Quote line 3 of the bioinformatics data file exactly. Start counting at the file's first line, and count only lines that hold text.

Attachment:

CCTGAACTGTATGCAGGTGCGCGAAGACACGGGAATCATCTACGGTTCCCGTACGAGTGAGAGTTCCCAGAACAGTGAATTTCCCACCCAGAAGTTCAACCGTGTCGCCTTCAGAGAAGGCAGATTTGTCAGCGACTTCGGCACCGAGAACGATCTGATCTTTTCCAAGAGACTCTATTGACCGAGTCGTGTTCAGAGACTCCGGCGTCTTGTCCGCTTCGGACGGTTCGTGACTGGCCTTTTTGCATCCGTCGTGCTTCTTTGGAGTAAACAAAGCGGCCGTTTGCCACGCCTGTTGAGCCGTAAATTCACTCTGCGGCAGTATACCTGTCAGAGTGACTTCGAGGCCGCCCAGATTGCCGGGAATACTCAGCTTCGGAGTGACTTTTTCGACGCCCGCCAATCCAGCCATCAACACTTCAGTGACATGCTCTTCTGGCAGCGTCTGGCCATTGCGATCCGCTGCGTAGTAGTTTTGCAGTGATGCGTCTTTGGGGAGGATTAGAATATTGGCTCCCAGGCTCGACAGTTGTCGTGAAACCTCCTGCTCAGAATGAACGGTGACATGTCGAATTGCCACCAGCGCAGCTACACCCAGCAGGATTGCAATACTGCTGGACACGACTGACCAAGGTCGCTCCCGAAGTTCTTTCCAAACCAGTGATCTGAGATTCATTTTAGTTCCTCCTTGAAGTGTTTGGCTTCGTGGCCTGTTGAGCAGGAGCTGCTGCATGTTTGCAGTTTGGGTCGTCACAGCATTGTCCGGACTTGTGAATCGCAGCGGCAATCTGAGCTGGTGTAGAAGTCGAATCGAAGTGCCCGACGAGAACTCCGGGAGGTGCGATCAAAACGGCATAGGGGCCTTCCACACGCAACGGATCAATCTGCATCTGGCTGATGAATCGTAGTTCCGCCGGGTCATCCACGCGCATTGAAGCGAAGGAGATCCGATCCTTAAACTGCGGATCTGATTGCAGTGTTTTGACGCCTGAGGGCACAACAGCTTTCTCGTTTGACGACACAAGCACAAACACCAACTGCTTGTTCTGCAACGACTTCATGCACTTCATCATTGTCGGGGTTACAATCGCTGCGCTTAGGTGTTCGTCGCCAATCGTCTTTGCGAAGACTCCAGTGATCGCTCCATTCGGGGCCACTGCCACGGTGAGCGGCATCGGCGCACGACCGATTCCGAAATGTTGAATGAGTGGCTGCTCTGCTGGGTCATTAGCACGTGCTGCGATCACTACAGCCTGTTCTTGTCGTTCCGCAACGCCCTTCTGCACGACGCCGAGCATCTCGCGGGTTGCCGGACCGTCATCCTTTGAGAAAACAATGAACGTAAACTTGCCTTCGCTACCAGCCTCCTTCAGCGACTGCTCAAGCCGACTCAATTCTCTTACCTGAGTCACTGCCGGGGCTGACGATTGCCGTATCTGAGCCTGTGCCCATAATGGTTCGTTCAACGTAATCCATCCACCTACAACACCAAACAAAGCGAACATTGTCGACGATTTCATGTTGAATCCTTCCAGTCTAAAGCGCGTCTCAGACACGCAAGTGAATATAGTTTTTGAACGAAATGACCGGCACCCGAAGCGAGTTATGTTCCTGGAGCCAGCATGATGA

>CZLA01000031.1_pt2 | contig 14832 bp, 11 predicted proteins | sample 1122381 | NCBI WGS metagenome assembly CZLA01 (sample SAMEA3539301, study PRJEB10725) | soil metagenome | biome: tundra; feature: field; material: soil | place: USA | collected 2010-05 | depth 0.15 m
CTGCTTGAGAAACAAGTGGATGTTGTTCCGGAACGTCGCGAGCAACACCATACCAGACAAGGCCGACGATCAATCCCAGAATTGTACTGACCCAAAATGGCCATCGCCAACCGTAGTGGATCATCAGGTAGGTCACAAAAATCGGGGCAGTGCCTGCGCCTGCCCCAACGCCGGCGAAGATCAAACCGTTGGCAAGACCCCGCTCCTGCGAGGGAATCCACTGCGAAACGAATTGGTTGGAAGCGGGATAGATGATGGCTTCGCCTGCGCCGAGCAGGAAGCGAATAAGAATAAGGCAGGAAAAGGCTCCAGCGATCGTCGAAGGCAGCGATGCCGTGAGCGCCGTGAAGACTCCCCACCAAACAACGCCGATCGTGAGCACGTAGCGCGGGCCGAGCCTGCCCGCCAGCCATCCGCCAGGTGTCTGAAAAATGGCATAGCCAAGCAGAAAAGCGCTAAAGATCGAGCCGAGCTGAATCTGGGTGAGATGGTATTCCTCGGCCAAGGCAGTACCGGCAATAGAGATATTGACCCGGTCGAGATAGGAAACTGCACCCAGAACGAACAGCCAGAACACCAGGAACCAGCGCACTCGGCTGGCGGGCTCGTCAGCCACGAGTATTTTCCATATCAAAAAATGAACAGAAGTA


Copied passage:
CTGCTTGAGAAACAAGTGGATGTTGTTCCGGAACGTCGCGAGCAACACCATACCAGACAAGGCCGACGATCAATCCCAGAATTGTACTGACCCAAAATGGCCATCGCCAACCGTAGTGGATCATCAGGTAGGTCACAAAAATCGGGGCAGTGCCTGCGCCTGCCCCAACGCCGGCGAAGATCAAACCGTTGGCAAGACCCCGCTCCTGCGAGGGAATCCACTGCGAAACGAATTGGTTGGAAGCGGGATAGATGATGGCTTCGCCTGCGCCGAGCAGGAAGCGAATAAGAATAAGGCAGGAAAAGGCTCCAGCGATCGTCGAAGGCAGCGATGCCGTGAGCGCCGTGAAGACTCCCCACCAAACAACGCCGATCGTGAGCACGTAGCGCGGGCCGAGCCTGCCCGCCAGCCATCCGCCAGGTGTCTGAAAAATGGCATAGCCAAGCAGAAAAGCGCTAAAGATCGAGCCGAGCTGAATCTGGGTGAGATGGTATTCCTCGGCCAAGGCAGTACCGGCAATAGAGATATTGACCCGGTCGAGATAGGAAACTGCACCCAGAACGAACAGCCAGAACACCAGGAACCAGCGCACTCGGCTGGCGGGCTCGTCAGCCACGAGTATTTTCCATATCAAAAAATGAACAGAAGTA